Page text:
A Nevada judge on Thursday rejected a Republican National Committee claim that election officials in Las Vegas — the area with most of the state’s Democratic voters — “stacked” the makeup of a mail ballot signature verification panel against the GOP.
Judge Timothy Williams said in a brief written decision posted in the court record that the party affiliations of temporary workers hired to help the Clark County registrar of voters process ballots isn’t relevant.
“The county hires these workers from a temporary employment agency,” the judge wrote, and they “simply perform ministerial functions” such as comparing voter signatures on mailed ballots with those on file with the state Department of Motor Vehicles.
Williams dismissed as “a big stretch” arguments by the RNC that the workers are assigned to a special election board with a membership that, according to state law, “must represent all political parties as equally as possible.”
The “nominal exercise of discretion in performing a job-related task does not rise to the level of decision-making typically expected from a board,” he said.
Representatives of county elections chief Joe Gloria and attorneys for the RNC and Democratic Congressional Campaign Committee did not immediately respond to requests for comment.
Williams’ decision can be appealed to the Nevada Supreme Court, but justices usually take months to reach decisions. Counting ballots cast in advance has already begun, early voting in Nevada ends Friday and Election Day is Tuesday.
Williams, in Las Vegas, heard arguments Wednesday, including attorney Jordan Smith saying on behalf of the RNC that party parity in vote processing offered “a check and a balance.”
“If all political parties have an equal seat at the table, it’s less likely for somebody to cry foul afterwards,” Smith told the judge. “There’s less likely to be a controversy.”
Smith said there were two months of open-records discussions with the county before Williams signed off Oct. 5 on a pact that had the county provide to the RNC a roster showing job titles and political party affiliations of vote processing workers. The RNC dropped a demand to obtain workers’ names.
The attorney for Republicans complained that the partisan makeup of the signature verification panel changed between Oct. 18 — when the county reported to the RNC that it had 23 Democrats, 33 nonpartisans and eight Republicans — and Monday, with 10 Democrats, 18 nonpartisans and 12 Republicans.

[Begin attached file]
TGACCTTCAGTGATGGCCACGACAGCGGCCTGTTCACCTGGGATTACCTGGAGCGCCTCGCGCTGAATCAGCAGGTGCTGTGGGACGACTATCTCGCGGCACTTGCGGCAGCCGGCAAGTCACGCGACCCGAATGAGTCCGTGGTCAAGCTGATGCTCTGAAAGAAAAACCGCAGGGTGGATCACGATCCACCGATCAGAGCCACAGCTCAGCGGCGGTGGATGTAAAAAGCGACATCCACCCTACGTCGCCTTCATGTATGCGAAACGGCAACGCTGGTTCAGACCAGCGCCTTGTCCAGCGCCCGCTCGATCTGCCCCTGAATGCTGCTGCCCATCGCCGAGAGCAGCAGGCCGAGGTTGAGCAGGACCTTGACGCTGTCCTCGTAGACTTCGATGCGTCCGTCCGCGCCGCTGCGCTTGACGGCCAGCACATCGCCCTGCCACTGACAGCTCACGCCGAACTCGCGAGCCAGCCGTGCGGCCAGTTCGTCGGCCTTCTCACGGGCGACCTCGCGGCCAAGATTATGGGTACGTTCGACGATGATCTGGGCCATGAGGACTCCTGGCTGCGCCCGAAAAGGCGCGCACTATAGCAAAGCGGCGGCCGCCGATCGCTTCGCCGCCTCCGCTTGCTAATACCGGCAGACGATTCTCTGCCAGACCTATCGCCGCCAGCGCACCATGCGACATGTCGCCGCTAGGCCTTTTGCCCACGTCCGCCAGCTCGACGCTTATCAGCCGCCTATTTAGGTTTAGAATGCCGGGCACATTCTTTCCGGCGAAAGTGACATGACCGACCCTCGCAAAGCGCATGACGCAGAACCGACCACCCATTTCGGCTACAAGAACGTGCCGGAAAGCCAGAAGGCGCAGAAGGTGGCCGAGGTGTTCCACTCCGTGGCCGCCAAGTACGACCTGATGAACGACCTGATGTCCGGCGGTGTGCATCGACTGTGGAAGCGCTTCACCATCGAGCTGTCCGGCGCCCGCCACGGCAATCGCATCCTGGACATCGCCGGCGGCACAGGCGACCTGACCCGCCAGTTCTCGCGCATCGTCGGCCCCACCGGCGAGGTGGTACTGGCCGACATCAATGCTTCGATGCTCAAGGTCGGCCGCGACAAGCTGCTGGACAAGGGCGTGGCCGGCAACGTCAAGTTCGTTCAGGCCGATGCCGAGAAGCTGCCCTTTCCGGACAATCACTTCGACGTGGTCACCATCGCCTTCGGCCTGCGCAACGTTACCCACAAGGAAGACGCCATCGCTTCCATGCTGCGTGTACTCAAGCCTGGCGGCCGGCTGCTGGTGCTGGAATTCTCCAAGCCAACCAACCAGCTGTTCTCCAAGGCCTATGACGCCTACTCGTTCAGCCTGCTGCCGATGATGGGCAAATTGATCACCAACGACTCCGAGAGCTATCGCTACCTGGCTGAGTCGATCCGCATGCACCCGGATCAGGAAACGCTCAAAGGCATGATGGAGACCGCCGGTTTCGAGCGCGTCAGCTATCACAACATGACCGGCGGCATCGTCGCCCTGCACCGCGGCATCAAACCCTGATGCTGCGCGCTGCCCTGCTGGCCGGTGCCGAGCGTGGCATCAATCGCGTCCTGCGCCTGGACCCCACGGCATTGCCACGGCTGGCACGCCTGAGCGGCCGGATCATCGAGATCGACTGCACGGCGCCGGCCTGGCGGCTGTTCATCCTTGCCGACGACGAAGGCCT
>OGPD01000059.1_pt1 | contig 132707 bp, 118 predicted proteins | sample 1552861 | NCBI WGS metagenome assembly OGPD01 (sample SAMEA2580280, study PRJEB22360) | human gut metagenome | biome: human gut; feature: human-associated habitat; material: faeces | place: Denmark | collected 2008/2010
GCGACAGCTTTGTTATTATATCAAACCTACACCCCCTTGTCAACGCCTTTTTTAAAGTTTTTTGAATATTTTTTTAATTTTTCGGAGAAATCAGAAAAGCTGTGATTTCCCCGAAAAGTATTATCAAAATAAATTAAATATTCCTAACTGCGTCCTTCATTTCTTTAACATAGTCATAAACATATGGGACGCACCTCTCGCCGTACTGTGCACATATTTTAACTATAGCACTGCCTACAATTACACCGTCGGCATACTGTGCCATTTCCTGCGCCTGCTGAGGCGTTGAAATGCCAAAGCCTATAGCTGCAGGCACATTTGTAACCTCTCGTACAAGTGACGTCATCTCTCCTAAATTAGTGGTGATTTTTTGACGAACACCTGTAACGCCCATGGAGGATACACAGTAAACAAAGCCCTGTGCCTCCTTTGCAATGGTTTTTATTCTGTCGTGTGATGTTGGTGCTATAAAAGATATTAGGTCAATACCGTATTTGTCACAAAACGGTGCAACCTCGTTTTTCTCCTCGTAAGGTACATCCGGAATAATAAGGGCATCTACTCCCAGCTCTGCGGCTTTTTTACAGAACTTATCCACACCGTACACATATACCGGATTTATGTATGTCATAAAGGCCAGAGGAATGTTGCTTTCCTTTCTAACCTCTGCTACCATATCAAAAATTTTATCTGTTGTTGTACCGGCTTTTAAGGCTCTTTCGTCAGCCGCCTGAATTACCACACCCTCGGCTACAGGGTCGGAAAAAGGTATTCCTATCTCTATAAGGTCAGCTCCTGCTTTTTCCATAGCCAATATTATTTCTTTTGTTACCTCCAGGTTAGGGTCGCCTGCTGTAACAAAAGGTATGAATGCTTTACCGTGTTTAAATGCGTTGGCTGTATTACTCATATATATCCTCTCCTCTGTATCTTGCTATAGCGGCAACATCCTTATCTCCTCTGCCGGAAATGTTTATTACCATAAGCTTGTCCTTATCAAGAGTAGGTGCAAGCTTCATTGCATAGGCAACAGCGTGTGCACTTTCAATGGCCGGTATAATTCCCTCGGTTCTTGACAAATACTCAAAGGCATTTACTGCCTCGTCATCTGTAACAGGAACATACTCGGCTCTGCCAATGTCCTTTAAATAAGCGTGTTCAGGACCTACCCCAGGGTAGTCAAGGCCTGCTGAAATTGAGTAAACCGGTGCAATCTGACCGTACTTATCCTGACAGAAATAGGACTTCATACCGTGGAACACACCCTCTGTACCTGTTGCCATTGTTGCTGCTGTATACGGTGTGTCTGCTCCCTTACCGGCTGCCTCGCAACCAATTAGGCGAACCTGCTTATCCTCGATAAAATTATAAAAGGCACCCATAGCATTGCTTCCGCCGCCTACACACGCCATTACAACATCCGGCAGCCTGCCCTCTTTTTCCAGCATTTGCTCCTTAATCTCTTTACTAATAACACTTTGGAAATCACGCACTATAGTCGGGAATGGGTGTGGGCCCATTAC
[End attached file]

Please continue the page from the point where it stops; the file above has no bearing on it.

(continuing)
A county spokesman, Dan Kulin, did not immediately respond Thursday to a request for a current breakout of signature verification workers’ party affiliations.
Lisa Logsdon, the Clark County counsel representing Gloria, argued that thousands of temporary workers hired for ballot processing aren’t picked by political party, and that comparing signatures on mailed ballots with those on file with the Nevada Department of Motor Vehicles is not a partisan job.
Logsdon said the registrar’s office year-round staff of about 40 adds about 2,000 temporary hires to staff what she termed “our signature verification room.” Hiring is a process left to the registrar’s discretion, she said.
Clark County, including Las Vegas, is the most populous of Nevada’s 17 counties, with more than 71% of the state’s 1.8 million active registered voters. The county has almost 468,000 registered Democrats, compared with more than 341,000 registered Republicans. Almost 510,000 active voters claim other or no party affiliation.
More than 143,500 people have voted in Clark County in advance of Election Day, Nov. 8, according to the county elections website.
Republicans have not filed similar challenges related to vote processing in other Nevada counties.
However, a fight about hand-counting ballots in neighboring Nye County has pitted the American Civil Liberties Union of Nevada against Nye County — a predominately Republican jurisdiction where residents have expressed mistrust about the results of the 2020 presidential election.
In Michigan, a shortage of poll workers has local election officials concerned about partisan efforts to recruit front-line election workers by groups promoting election conspiracies.